I thought that was strange too – if you’ve been working for 15 years, what does it matter what you did in university? What kind of employer would even ask about it?

        I actually had no idea what Phi Beta Kappa is and had to Google it. It’s not really a thing in Canada, and there is no equivalent – I have also never heard of the concept of an honour society. From what I can tell it’s exclusively an American thing? Anyways no useful advice for that except if you ever apply to a job outside the US take it off because it’d be unheard of.

        1. KarenT*

          There are many Phi Beta Kappa chapters in Canada, though the organization only seems to have traction in larger universities.

          1. Anonymous*

            Which universities? I’m genuinely curious because I can’t seem to find UBC, U of T or McGill on the PBK directory that someone linked to here.

            1. Laura*

              I looked through the PBK directory from their website and couldn’t find any mention of any Canadian chapters. From personal experience, there are no chapters at University of Guelph, McMaster University, York University or Queen’s University. Not sure how much larger you can get than that? I’ve also never heard of the concept of honour societies in general.

        2. Chinook*

          There is sort of a Canadian equivalent – the Governor General’s Academic Medal. You can earn the Bronze if you are top in your high school (regardless of class size – I got mine by being the top of 7 but I am still earned it), Collegiate Bronze at the post-secondary, diploma level; Silver at the undergraduate level; and Gold at the graduate level.

    2. Lynn Whitehat*

      Yeah, I’m not sure where they’re getting the idea that Phi Beta Kappa is so amazing it would make employers not consider them for entry-level. OP, did you do anything with them, like plan events or at least attend them?

      1. Victoria Nonprofit (USA)*

        Yeah, that wasn’t cool. There is unfortunately a little bit of attitude among commenters here. Not nearly as much as most sites, but I’m sorry that you had to experience it!

        As a person who has hired a lot of entry-level folks (although none with 15 years of retail and business-owning experience!), I can tell you that including the PBK on your resume will get you a split second of additional attention…. but that’s it. Don’t focus on it. Focus on the skills and experiences you have developed.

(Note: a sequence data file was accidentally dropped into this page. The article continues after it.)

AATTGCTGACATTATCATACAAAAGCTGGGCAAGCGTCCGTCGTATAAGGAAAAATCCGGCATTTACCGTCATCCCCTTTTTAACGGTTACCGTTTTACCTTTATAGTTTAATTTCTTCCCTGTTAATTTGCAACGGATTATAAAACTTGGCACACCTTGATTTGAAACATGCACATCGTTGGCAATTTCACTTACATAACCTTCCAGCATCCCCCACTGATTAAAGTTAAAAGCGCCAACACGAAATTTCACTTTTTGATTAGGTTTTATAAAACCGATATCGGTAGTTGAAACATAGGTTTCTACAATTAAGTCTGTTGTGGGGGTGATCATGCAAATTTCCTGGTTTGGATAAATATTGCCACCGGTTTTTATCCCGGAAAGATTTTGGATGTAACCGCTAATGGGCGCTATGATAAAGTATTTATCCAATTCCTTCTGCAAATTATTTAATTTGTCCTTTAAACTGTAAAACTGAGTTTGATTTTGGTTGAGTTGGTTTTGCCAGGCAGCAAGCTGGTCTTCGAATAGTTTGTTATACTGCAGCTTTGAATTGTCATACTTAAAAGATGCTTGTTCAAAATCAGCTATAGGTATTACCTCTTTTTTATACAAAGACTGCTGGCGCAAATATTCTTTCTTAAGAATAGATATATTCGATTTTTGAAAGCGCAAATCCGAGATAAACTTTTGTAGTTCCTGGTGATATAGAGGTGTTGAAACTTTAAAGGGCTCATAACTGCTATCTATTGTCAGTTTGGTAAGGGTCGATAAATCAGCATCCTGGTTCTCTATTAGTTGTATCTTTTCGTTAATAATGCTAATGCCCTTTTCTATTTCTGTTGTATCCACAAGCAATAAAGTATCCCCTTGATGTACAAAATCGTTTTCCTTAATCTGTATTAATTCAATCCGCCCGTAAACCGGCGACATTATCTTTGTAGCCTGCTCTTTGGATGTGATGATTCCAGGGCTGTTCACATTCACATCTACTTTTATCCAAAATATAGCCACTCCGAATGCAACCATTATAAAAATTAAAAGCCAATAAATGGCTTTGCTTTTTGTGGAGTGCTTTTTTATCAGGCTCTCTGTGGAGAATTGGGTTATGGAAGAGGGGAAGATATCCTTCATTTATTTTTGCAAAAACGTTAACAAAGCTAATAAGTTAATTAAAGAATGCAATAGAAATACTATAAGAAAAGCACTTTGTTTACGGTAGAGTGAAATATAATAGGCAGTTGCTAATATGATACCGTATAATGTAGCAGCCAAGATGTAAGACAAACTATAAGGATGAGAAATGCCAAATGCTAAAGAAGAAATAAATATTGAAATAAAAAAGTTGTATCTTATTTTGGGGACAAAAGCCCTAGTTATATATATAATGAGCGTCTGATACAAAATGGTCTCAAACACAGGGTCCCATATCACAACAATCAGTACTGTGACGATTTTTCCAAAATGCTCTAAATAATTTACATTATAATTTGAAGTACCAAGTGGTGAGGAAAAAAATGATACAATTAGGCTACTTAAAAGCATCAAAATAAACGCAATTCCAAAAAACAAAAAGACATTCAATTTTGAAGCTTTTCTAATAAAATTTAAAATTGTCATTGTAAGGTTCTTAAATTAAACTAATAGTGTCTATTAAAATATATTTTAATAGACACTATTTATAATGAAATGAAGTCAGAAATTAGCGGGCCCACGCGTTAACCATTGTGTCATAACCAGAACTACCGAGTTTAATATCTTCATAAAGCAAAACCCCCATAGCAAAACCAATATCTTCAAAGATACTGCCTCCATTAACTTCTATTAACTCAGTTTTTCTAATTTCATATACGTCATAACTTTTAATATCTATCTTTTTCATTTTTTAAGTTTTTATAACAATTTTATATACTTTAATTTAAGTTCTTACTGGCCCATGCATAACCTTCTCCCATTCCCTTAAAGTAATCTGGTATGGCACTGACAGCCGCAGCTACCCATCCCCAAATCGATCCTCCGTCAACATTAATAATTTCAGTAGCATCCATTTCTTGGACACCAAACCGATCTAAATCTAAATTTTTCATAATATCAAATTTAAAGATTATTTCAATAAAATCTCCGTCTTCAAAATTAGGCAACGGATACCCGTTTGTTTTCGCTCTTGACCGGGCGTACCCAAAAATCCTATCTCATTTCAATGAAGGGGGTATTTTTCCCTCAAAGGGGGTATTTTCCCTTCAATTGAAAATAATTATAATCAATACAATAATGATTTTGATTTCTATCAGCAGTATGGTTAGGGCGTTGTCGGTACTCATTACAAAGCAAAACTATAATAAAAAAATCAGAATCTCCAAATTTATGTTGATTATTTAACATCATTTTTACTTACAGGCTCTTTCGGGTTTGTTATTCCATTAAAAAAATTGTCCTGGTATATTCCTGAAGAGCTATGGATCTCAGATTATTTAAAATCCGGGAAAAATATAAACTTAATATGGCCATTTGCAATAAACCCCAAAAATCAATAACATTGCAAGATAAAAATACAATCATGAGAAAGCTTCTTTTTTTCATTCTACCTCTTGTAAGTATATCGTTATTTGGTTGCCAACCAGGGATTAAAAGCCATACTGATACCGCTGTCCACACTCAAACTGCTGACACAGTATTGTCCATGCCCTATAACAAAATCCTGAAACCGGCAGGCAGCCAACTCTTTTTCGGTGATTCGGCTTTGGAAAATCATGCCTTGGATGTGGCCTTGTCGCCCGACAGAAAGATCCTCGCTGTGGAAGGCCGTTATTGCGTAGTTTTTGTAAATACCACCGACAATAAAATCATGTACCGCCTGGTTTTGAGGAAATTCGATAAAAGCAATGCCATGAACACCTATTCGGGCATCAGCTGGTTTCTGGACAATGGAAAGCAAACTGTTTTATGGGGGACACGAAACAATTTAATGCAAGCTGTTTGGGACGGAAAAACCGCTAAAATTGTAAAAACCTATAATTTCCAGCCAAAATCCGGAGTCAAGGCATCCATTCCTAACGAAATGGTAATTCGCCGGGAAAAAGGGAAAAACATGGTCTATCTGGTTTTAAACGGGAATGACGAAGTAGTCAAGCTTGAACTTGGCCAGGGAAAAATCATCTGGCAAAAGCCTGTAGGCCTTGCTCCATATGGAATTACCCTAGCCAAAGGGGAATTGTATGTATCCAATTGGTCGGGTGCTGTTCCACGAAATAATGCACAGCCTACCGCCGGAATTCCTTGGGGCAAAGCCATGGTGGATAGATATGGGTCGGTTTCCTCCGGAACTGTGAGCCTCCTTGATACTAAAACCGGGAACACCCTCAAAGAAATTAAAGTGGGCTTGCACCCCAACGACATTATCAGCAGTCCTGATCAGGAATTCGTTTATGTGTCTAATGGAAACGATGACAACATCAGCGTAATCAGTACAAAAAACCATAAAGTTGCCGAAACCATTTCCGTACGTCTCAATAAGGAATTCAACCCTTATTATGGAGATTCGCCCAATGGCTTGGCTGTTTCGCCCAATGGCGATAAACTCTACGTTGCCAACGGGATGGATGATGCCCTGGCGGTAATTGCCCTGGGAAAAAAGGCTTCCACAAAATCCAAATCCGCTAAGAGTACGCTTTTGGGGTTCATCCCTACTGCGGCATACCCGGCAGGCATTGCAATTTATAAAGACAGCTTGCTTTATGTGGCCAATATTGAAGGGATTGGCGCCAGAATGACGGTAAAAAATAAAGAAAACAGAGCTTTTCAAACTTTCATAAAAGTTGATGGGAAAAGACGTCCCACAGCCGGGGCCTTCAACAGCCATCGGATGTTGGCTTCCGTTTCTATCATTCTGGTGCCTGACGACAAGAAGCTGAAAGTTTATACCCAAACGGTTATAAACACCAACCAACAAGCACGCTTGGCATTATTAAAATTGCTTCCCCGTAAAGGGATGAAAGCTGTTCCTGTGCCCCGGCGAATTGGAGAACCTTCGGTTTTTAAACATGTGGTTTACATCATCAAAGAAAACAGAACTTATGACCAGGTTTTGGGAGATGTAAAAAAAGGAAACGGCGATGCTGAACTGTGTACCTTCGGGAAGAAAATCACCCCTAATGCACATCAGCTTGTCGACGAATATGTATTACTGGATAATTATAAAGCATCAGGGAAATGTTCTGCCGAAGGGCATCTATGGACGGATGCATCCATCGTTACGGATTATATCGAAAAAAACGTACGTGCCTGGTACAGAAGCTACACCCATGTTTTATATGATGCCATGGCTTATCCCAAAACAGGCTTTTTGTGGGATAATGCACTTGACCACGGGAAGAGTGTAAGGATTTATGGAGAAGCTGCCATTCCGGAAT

1. Ask a Manager* Post author

          I guess it just depends on how you interpret it, but I don’t see it as “attitude” so much as “unvarnished feedback on how something might be coming across” … which is really useful in workplace stuff, because that’s where you really need unvarnished, to-the-point feedback on how something could be coming across.

          (That’s not to say there are never comments here that are more harsh than is warranted. There are, just like any time you get thousands of strangers together. But out of the thousands of comments made here every week, the ones in that category are a very small percentage of the total … which makes me think it’s an unfair characterization of the commenting community overall.)

          1. Victoria Nonprofit (USA)*

            I’ve seen you respond to comments like mine with a comment like yours before. And I agree – the comment section here is generally AWESOME.

            But there are a couple things that drive me a little crazy about the comment community here.

            One is an over-extrapolation that some commenters make; it sometimes seems to me that nobody is perfect enough to be employable to some folks. (For example, the thread the other day in which some folks were outraged that an employee didn’t have an acceptable-to-them backup plan for a flat tire. The extrapolation was: this person isn’t reliable, doesn’t plan ahead, can’t be trusted with important work products, etc.)

            The other is a strain of snobbish “how could you not know that?” This is something I recognize in myself – I’ve internalized a lot of the lessons you’ve given us, and I sometimes find myself wanting to roll my eyes at LWs that ask questions that feel obvious to me. But I don’t – at least I don’t comment about it. What good does that do anyone?

            Anyway, apologies for being a little grumpy. I think you know that I strongly value the work you do and the input of the comment crew. It may be imperfect but it’s still the best comment section on the internet (and, for me, the only comment section in which I participate).

            1. Sandrine*

              You do not seem grumpy, but I will agree with Alison.

              I have no idea what Phi Beta Kappa is (other than greek letters) and it does feel like sorority or something, which might be interesting at an academic level, but not much more.

              I am not one to downplay accomplishments, but it does not seem to bear that much professional worth.

              Since it still carries worth of some sort, however, I would try to use it in interviews or cover letters in one way or another.

            2. Jake*

              You hit the nail on the head.